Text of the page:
Californians will decide on a proposal to allocate electoral votes to the winners of Congressional Districts rather than a state-wide winner take all vote. A Field poll shows surprisingly strong support for the idea: 47% of registered votes supported the reform while 35% oppossed. Explaining the partisan disadvantages makes more Democrats oppose the plan, but even then 49% support it and 42% oppose.
It’s a good idea but only if other states like Texas make the same reform. Maine and Nebraska already use the Congressional District system.
This seems like a coordination problem because Californians, particularly Democrats, do not benefit from unilateral reform. This would work if they can come to an agreement with New York, Florida, and Texas to all reform to eliminate partisan advantages.
That’s unlikely of course, because of partisanship and state interests. The election systems were created to resist multi-state cooperation. Reforms must be slow and cautious. If reforms do not unilaterally benefit the state interest, they will be rejected. That’s the entire point.
The Democrats want California’s electoral votes allocated to the winner of the national vote. This supposed “nation” is not a unitary rational actor so the idea of a national will does not exist.
I want to quote Fred Riggs once more:
Unfortunately, I believe, our ignorance of the regime-maintaining requisites of presidentialism blinds us to the negative impact of progressive reforms on the survival of this type of democracy.
In the U.S. itself, debates about proposed “reforms” fail to consider their likely impact on the viability of the constitutional system.
Reforms that limit Congressional Power (term limits) and increase Presidential Power (national elections) make the democratic system more fragile and susceptible to abuse than reformers realize.
The Electoral College is basically a parliament that functions like the second Congress. The US President is elected in a way similar to a UK Prime Minister, in order to limit his political power. Any reform that increases Presidential power, such as a national election, should be looked upon with extreme skepticism.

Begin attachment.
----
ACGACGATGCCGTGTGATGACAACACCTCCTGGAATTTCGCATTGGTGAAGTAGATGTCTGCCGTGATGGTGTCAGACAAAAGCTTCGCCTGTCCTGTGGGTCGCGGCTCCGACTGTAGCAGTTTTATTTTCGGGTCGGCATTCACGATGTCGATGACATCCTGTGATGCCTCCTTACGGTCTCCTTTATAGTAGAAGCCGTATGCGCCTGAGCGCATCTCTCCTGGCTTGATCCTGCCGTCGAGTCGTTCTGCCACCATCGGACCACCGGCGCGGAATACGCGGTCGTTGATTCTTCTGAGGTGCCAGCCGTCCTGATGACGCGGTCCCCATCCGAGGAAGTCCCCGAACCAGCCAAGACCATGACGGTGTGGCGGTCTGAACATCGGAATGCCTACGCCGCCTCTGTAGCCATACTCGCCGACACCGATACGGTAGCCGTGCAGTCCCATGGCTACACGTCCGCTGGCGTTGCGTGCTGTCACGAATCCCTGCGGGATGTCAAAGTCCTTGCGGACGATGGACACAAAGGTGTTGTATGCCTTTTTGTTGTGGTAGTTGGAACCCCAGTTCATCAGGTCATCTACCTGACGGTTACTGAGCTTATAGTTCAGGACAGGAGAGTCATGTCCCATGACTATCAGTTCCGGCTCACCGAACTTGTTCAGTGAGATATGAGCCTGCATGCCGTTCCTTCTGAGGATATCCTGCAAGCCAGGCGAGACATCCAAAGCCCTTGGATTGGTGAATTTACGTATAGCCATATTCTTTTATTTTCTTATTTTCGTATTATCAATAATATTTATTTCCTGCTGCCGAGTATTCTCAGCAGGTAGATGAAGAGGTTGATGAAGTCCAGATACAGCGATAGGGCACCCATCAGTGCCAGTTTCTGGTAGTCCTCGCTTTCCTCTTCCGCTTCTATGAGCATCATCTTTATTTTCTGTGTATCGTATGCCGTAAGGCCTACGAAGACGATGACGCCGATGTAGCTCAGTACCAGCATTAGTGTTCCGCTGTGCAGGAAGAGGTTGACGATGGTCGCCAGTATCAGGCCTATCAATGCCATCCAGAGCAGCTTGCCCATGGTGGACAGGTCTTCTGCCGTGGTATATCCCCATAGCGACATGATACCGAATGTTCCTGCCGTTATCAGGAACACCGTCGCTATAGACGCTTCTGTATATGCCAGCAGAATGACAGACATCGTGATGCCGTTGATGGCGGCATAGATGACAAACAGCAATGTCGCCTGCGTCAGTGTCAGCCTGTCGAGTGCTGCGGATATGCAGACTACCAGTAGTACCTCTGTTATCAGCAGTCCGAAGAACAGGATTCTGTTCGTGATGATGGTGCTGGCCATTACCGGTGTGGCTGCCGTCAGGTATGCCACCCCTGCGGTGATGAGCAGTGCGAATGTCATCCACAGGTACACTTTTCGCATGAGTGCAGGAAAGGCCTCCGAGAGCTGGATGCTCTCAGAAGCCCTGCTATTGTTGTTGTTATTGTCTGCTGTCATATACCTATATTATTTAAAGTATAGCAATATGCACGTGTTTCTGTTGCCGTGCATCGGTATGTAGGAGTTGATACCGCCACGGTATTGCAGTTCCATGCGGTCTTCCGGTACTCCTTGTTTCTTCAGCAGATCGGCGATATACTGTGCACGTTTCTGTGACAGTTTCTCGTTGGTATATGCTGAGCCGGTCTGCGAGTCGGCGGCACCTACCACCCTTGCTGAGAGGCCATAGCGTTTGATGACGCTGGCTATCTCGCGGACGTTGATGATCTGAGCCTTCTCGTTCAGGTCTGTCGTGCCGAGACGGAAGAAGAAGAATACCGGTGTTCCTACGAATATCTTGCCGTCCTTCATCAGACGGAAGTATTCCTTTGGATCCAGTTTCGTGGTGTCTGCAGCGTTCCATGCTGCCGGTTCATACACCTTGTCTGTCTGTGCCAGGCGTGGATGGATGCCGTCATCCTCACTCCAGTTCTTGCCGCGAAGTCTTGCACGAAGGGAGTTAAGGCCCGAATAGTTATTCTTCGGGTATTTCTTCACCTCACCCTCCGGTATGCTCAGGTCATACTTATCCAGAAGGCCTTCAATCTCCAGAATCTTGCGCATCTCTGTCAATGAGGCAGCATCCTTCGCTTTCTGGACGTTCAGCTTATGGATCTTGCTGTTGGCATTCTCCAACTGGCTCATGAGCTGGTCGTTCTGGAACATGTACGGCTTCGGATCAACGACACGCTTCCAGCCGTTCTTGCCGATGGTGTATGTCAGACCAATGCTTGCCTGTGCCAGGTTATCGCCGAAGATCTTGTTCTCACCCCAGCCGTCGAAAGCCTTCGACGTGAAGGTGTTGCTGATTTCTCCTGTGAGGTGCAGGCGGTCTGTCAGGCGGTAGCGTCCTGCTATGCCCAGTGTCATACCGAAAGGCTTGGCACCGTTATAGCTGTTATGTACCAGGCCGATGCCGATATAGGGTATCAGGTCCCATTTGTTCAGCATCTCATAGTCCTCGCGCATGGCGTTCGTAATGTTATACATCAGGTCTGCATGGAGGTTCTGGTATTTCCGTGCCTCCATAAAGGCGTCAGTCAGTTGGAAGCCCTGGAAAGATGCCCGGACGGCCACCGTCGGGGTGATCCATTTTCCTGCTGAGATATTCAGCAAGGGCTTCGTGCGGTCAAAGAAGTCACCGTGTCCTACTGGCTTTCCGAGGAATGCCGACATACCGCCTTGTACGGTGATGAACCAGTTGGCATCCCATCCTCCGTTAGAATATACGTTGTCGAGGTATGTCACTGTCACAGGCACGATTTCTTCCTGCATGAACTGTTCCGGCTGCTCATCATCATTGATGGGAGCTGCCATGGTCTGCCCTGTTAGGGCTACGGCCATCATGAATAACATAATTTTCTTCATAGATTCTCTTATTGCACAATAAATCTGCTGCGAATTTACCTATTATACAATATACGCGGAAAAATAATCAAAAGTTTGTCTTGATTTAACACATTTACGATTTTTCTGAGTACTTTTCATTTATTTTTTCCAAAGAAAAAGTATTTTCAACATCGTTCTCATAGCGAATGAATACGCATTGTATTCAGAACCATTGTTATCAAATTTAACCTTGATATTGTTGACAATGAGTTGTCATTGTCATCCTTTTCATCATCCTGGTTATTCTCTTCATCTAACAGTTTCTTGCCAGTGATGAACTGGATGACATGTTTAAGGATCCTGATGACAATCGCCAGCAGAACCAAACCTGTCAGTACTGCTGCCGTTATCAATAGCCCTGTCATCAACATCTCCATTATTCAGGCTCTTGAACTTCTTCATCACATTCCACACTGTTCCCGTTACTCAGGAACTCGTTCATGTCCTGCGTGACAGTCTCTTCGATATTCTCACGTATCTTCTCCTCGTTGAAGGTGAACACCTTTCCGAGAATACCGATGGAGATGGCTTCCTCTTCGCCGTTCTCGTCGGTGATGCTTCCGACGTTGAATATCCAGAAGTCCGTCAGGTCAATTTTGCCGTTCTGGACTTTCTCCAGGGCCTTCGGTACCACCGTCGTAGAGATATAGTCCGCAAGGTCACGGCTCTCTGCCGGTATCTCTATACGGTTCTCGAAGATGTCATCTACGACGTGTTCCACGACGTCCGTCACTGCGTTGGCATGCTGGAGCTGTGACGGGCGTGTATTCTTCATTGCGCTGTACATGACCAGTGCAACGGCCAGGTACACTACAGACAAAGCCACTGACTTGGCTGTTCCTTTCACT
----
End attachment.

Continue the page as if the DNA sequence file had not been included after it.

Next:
The current system allocates votes by state. Decentralizing it further – from the states to Congressional Districts – would improve the parliamentary nature of the EC. People should understand that they are voting for a member of EC, just like the vote for members of Congress. The EC even has an advantage over traditional parliaments. It allows citizens to split their vote between a Republican President and Democratic Congressman.
Simply put, district-based democracy outperforms populist democracy. That’s why Parliaments succeeded in history and Presidents do not. I discussed this idea before in Failure of Presidential Democracy. Most Americans do not know how fragile the a Presidential system is.
Despite all these “progressive” debates, I think comparative political science already settled the issue. Presidents do not work. National elections are not democratic. If the Constitution was written today in hindsight, we would have a Westminster Parliament rather than risk it all on a President.